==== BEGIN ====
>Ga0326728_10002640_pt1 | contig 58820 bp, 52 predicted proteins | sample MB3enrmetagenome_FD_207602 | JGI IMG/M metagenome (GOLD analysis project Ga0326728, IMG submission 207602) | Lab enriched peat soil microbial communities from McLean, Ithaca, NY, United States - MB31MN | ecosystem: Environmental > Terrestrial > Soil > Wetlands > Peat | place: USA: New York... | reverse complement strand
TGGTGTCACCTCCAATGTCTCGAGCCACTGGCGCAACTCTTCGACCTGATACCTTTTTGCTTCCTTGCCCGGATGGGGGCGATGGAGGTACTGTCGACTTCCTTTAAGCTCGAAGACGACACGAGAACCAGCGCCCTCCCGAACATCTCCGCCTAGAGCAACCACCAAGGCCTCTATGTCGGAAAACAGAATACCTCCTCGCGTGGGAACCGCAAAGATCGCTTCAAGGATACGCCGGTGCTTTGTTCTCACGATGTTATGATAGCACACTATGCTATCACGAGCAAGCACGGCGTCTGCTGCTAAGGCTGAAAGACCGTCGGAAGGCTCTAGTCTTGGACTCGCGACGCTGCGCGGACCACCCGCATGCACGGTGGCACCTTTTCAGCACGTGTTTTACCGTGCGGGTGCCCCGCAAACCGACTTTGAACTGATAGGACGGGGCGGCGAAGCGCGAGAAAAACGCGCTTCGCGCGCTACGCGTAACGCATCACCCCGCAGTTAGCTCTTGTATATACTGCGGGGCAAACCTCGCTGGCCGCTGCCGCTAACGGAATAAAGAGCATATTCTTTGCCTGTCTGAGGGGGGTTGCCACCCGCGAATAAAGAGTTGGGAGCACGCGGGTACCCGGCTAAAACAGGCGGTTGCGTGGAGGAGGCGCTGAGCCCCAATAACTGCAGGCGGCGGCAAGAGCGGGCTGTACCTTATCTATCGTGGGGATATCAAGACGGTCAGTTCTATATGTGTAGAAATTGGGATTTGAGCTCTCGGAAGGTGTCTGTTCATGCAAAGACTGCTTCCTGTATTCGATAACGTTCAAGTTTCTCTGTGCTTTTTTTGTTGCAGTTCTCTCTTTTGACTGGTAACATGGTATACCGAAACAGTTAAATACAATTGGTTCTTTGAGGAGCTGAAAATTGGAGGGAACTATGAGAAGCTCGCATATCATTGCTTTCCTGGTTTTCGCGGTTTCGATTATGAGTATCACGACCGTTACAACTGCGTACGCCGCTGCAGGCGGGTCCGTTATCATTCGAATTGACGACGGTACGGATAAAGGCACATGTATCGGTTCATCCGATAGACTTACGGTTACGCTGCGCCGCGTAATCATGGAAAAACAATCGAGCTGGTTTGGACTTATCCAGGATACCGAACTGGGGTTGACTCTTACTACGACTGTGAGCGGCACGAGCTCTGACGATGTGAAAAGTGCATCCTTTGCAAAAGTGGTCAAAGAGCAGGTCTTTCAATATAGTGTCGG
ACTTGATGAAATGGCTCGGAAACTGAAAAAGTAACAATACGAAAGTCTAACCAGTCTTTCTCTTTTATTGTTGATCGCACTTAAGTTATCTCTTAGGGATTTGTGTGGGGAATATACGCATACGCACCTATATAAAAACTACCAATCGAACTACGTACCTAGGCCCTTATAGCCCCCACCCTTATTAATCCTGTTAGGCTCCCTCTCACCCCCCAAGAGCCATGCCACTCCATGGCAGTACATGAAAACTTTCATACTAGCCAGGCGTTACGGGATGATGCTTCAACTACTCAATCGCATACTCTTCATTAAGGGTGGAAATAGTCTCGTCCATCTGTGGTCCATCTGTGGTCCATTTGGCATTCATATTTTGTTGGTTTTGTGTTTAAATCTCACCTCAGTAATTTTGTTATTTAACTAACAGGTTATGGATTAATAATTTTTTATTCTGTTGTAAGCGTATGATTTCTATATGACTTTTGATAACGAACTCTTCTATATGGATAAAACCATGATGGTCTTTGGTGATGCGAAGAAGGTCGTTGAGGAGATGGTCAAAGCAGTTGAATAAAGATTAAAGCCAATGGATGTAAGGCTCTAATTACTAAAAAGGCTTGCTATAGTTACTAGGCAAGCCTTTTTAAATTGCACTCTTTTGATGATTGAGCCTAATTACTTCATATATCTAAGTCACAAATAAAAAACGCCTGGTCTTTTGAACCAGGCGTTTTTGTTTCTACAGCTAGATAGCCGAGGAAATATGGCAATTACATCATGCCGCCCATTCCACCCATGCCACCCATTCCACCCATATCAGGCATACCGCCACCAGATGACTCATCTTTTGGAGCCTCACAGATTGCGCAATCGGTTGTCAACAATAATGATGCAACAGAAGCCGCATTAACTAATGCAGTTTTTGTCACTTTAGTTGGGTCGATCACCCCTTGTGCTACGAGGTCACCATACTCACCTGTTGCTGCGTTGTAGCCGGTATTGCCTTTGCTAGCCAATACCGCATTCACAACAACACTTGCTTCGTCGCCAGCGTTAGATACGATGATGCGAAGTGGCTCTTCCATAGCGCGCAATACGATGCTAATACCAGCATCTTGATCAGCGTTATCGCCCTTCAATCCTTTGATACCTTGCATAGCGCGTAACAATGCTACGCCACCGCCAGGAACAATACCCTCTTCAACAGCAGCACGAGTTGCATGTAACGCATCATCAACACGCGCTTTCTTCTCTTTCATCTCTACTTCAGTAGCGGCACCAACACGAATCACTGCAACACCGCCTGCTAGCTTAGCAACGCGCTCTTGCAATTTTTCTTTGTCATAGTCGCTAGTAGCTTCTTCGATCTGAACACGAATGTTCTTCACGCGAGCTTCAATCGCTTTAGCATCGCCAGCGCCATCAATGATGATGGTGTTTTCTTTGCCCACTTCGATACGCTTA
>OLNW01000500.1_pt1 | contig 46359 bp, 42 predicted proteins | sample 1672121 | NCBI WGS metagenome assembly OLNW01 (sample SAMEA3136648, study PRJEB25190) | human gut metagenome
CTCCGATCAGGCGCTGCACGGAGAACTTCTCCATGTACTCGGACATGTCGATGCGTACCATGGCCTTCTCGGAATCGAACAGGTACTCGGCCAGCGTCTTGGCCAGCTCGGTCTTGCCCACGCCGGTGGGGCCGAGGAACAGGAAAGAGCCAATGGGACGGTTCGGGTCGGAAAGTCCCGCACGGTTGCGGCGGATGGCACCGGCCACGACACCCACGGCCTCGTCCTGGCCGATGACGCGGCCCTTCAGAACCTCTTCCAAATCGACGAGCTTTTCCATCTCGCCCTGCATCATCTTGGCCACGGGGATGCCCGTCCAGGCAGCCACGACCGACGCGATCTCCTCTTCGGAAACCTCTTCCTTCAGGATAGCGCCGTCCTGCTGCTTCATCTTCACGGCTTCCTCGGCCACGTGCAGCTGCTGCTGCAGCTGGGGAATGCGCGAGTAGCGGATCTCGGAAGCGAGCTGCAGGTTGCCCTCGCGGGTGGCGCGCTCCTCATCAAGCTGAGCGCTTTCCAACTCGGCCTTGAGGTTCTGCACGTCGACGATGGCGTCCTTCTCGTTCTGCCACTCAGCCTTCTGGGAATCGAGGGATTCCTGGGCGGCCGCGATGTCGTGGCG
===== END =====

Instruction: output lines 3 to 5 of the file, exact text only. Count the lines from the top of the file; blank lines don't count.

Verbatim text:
ACTTGATGAAATGGCTCGGAAACTGAAAAAGTAACAATACGAAAGTCTAACCAGTCTTTCTCTTTTATTGTTGATCGCACTTAAGTTATCTCTTAGGGATTTGTGTGGGGAATATACGCATACGCACCTATATAAAAACTACCAATCGAACTACGTACCTAGGCCCTTATAGCCCCCACCCTTATTAATCCTGTTAGGCTCCCTCTCACCCCCCAAGAGCCATGCCACTCCATGGCAGTACATGAAAACTTTCATACTAGCCAGGCGTTACGGGATGATGCTTCAACTACTCAATCGCATACTCTTCATTAAGGGTGGAAATAGTCTCGTCCATCTGTGGTCCATCTGTGGTCCATTTGGCATTCATATTTTGTTGGTTTTGTGTTTAAATCTCACCTCAGTAATTTTGTTATTTAACTAACAGGTTATGGATTAATAATTTTTTATTCTGTTGTAAGCGTATGATTTCTATATGACTTTTGATAACGAACTCTTCTATATGGATAAAACCATGATGGTCTTTGGTGATGCGAAGAAGGTCGTTGAGGAGATGGTCAAAGCAGTTGAATAAAGATTAAAGCCAATGGATGTAAGGCTCTAATTACTAAAAAGGCTTGCTATAGTTACTAGGCAAGCCTTTTTAAATTGCACTCTTTTGATGATTGAGCCTAATTACTTCATATATCTAAGTCACAAATAAAAAACGCCTGGTCTTTTGAACCAGGCGTTTTTGTTTCTACAGCTAGATAGCCGAGGAAATATGGCAATTACATCATGCCGCCCATTCCACCCATGCCACCCATTCCACCCATATCAGGCATACCGCCACCAGATGACTCATCTTTTGGAGCCTCACAGATTGCGCAATCGGTTGTCAACAATAATGATGCAACAGAAGCCGCATTAACTAATGCAGTTTTTGTCACTTTAGTTGGGTCGATCACCCCTTGTGCTACGAGGTCACCATACTCACCTGTTGCTGCGTTGTAGCCGGTATTGCCTTTGCTAGCCAATACCGCATTCACAACAACACTTGCTTCGTCGCCAGCGTTAGATACGATGATGCGAAGTGGCTCTTCCATAGCGCGCAATACGATGCTAATACCAGCATCTTGATCAGCGTTATCGCCCTTCAATCCTTTGATACCTTGCATAGCGCGTAACAATGCTACGCCACCGCCAGGAACAATACCCTCTTCAACAGCAGCACGAGTTGCATGTAACGCATCATCAACACGCGCTTTCTTCTCTTTCATCTCTACTTCAGTAGCGGCACCAACACGAATCACTGCAACACCGCCTGCTAGCTTAGCAACGCGCTCTTGCAATTTTTCTTTGTCATAGTCGCTAGTAGCTTCTTCGATCTGAACACGAATGTTCTTCACGCGAGCTTCAATCGCTTTAGCATCGCCAGCGCCATCAATGATGATGGTGTTTTCTTTGCCCACTTCGATACGCTTA
>OLNW01000500.1_pt1 | contig 46359 bp, 42 predicted proteins | sample 1672121 | NCBI WGS metagenome assembly OLNW01 (sample SAMEA3136648, study PRJEB25190) | human gut metagenome
CTCCGATCAGGCGCTGCACGGAGAACTTCTCCATGTACTCGGACATGTCGATGCGTACCATGGCCTTCTCGGAATCGAACAGGTACTCGGCCAGCGTCTTGGCCAGCTCGGTCTTGCCCACGCCGGTGGGGCCGAGGAACAGGAAAGAGCCAATGGGACGGTTCGGGTCGGAAAGTCCCGCACGGTTGCGGCGGATGGCACCGGCCACGACACCCACGGCCTCGTCCTGGCCGATGACGCGGCCCTTCAGAACCTCTTCCAAATCGACGAGCTTTTCCATCTCGCCCTGCATCATCTTGGCCACGGGGATGCCCGTCCAGGCAGCCACGACCGACGCGATCTCCTCTTCGGAAACCTCTTCCTTCAGGATAGCGCCGTCCTGCTGCTTCATCTTCACGGCTTCCTCGGCCACGTGCAGCTGCTGCTGCAGCTGGGGAATGCGCGAGTAGCGGATCTCGGAAGCGAGCTGCAGGTTGCCCTCGCGGGTGGCGCGCTCCTCATCAAGCTGAGCGCTTTCCAACTCGGCCTTGAGGTTCTGCACGTCGACGATGGCGTCCTTCTCGTTCTGCCACTCAGCCTTCTGGGAATCGAGGGATTCCTGGGCGGCCGCGATGTCGTGGCG